Tricia McGill Australian romance author
Laurel's Gift by Tricia McGill
Laurel's Gift (Contemporary/Paranormal)
ISBN: 978-1-77362-724-3
PRINT ISBN: 978-1-77362-727-4
5 stars by Minnie Oct 2017

“An unusual paranormal with enough romance to satisfy me. The ghost haunting the house was believable, and an extra bonus was knowing the area the story is set in.” 


Charlie let out a soft bark and stood back, her ears pricked while Laurel moved to the door.

He stood with his back to her, and a strange sensation crept up her spine and over her nape, until the hair on the back of her head stood up. "Hello." Laurel cleared her throat, and he turned.

"Good evening." He offered his right hand. "You must be Maggie's great niece." He wore a conservative pair of grey trousers and a black jacket over a white shirt, but no tie. Most people would describe him as attractive without being film-star handsome—with rugged good looks. That was the term that sprang to mind.

Laurel suddenly felt like a flustered teenager meeting her date for the prom as she shook his hand. His fingers were long, his grip firm. "Yes. I'm Laurel. And you must be Doctor Phillips."


"Come in, Eli." Laurel held the door wide. Charlie gave him a small woof of welcome then walked off, back towards the kitchen. Laurel had the strangest feeling that the dog knew him. "Have you been here before?" she asked.

He shook his head. His attention seemed to be taken—his eyes searching out something in the distance. As Laurel closed the door he stood before the ornate mirror. But he wasn't looking in it, more above it. That sensation heightened and she grew slightly nervous and couldn't work out why.

"Won't you come through to the living room?" She gestured to their left. He seemed to hesitate, and then his attention focused on the balcony above and immediately in front of them.

Laurel was becoming frightened now. What had she let herself in for? He'd barely spoken to her—yet he sounded so friendly on the phone.

With an infinitesimal shake of the head he turned to smile at her. And all her fears vanished. He looked a bit older than her, perhaps around thirty, his dark hair streaked with a slight touch of silver that gave him a very distinguished air. Brown eyes twinkled from beneath dark brows.

"This is a lovely home," he said, as they went through to the living room.

"Yes, isn't it? And it's so sad that Maggie probably won't be coming back here." Laurel sat on one of the easy chairs and he settled on the sofa facing her.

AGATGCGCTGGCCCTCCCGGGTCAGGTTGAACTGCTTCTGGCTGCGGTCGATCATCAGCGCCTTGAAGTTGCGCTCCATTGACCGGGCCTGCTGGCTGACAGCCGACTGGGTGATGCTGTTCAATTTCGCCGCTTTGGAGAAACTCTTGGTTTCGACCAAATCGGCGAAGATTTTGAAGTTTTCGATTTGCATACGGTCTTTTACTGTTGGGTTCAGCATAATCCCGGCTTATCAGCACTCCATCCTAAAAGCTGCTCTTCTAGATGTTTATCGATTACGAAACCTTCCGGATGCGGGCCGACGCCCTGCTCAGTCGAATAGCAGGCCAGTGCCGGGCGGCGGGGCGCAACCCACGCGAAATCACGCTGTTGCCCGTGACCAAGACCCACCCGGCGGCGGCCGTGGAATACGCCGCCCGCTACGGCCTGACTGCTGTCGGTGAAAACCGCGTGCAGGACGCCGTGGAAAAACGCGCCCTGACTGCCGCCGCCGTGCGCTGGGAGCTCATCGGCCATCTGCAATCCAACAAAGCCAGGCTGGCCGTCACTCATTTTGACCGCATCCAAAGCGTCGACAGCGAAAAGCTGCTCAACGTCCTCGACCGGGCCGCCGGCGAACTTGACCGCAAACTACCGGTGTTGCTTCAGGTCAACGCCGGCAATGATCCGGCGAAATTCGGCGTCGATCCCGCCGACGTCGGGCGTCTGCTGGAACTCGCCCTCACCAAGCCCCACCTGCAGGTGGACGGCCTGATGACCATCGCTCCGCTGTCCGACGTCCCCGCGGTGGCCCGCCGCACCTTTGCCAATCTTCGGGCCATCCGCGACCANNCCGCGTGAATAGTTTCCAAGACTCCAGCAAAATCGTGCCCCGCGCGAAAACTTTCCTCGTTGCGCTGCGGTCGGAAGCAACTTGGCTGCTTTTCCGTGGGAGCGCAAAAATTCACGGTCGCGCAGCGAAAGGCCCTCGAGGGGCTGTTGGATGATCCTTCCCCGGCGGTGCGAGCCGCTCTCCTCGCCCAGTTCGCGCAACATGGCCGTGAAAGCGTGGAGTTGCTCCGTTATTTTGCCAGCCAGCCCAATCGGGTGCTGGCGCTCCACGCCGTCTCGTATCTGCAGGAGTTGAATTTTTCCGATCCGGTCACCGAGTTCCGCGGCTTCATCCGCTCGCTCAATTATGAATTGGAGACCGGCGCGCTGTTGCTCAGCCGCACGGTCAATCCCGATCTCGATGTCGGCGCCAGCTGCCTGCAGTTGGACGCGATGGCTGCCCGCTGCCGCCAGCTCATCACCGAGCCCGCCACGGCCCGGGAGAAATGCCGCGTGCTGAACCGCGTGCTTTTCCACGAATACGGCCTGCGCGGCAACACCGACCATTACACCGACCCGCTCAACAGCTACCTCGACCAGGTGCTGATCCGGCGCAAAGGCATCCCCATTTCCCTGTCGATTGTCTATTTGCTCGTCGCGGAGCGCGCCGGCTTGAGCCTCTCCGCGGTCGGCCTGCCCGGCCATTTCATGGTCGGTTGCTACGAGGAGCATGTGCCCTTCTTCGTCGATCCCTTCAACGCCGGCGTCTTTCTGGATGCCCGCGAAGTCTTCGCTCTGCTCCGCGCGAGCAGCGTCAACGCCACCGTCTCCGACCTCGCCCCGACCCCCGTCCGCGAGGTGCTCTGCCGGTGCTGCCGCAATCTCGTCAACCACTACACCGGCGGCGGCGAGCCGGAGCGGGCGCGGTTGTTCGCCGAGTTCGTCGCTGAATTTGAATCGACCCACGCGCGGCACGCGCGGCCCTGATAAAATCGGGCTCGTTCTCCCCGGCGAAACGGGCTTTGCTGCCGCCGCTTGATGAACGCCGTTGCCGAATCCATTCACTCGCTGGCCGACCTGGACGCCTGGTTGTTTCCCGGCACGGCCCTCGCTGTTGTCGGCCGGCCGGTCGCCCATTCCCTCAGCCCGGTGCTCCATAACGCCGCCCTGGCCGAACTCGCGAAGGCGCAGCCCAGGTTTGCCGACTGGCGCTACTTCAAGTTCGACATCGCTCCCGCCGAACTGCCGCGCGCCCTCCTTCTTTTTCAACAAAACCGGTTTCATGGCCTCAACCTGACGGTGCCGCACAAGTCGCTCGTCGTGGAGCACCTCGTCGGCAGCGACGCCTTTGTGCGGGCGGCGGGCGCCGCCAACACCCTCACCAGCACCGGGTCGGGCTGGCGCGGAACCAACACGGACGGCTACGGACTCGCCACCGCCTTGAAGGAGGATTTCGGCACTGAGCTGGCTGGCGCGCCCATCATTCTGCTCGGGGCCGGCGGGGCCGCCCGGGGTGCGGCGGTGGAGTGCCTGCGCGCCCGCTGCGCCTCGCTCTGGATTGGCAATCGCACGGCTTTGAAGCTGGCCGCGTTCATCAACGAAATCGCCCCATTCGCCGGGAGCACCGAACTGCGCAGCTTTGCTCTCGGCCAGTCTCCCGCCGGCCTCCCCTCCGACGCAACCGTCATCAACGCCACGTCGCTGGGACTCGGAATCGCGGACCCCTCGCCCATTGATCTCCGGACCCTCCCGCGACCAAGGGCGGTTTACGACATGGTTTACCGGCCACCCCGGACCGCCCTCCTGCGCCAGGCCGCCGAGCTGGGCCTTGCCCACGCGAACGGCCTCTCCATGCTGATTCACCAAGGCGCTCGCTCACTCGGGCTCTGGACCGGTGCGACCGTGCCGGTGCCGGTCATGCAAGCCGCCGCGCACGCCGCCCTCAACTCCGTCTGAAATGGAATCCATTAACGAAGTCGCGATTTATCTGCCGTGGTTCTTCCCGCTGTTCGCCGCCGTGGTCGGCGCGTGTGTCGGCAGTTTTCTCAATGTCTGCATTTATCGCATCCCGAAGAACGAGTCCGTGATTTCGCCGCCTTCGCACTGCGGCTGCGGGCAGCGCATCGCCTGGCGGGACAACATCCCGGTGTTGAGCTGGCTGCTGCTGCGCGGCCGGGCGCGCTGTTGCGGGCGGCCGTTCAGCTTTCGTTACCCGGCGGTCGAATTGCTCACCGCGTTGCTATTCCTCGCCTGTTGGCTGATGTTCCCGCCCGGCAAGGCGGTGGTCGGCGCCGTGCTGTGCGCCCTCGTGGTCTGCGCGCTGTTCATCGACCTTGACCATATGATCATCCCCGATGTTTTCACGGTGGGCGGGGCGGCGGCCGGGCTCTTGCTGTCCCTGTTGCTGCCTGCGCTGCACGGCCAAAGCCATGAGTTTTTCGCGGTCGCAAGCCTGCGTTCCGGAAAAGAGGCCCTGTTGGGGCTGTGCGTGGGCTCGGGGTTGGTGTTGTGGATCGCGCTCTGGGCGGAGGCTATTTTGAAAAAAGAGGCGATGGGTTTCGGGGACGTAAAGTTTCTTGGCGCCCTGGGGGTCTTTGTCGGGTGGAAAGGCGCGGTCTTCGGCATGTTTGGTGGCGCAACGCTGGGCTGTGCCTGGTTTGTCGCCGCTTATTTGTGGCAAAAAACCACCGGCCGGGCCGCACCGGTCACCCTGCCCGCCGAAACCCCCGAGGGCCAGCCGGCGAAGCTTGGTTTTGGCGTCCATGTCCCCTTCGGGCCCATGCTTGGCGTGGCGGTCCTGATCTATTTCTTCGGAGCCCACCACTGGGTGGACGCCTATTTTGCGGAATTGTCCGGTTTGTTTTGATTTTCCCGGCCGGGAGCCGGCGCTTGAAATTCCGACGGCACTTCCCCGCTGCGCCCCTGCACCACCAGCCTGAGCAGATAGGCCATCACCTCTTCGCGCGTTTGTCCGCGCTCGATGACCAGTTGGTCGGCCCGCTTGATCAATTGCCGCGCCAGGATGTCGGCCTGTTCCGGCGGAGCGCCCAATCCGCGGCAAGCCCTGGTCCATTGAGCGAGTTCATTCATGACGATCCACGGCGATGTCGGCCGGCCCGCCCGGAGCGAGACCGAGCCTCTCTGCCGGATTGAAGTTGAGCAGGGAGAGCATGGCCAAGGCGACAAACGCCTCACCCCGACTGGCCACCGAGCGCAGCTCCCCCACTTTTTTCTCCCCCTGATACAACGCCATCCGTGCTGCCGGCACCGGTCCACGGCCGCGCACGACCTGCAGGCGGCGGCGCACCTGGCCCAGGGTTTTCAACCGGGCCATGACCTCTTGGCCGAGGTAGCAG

"Are you going to stay here?" He looped one foot over his other knee, completely relaxed.

"I doubt it. I have a problem though. I'm here to look after Aunt Maggie's pets and the worry is what will become of them." As if on cue Marmalade and Plum sauntered in, eyed the guest with interest, then sat in front of his chair and stared intently at him.

He laughed and it was a lovely sound. "Why, aren't you contemplating staying on? This house was meant to have children in it." He ran a hand over his chin, looking apologetic. "I'm sorry—you must think me weird."

Actually that was exactly what she’d been thinking. What a funny thing to say. Laurel shook her head, not agreeing or disagreeing with him.

His foot dropped to the carpet and he leant forward, his eyes intent as he regarded her. "Shall we go?"

Laurel had completely forgotten the intent was to go out to dine. "Of course. I'll just get my jacket."

He followed her from the room and while she went to get her jacket from the kitchen where she'd left it, he wandered around the foyer, the cats trailing him.

"You seem to have a fascination for this house," she murmured as she came back out, shrugging into her jacket. He helped her finish putting it on, saying nothing.

As she closed the front door after them, he said, "It's an interesting house."

He'd parked his car in front of the garage. "Interesting, you say. In what way?" He held the door open for her and after he'd closed it and come around to climb into the driver's seat he turned to face her. "Some houses give off certain vibes—this one is startlingly energetic."

Laurel gaped at him. Energetic? That was a strange word to use—one she herself would use to describe a place that was bursting with the presence of spirits.

As he rubbed his nape, Laurel noted he seemed to be chewing on his inner lip in contemplation. "I thought we'd go to a nice little restaurant I frequent—is that all right with you?"

Why did she have the feeling he'd been about to say something entirely different? "Yes. That suits me fine. I haven't had the chance to dine out since staying here and have to admit I don't know the district well."

He nodded, and as he drove she discreetly studied his profile. He drove with confidence, his well-manicured hands sure on the wheel. There wasn't a lot of traffic about and it didn't take long to reach the restaurant. Laurel was glad to enter a place where there were other people. If this proved to be a disaster she could always call a cab and escape. Problem was, if he turned out to be a weirdo he knew where she lived.

The owner of the restaurant greeted him by name, and it soon became obvious he was a regular diner here, to her relief. The waitress and wine waiter knew him well, treating him with friendly respect.

Once the wine and meal order were taken care of he sat back and smiled across at her. They'd been put in a secluded corner. Laurel returned his smile, sipping her wine.

"How does your boyfriend feel about you staying in Maggie's house?" he asked.

So dumbfounded by that question, Laurel stared at him mutely.

Copyright Tricia McGill 2009* All Rights Reserved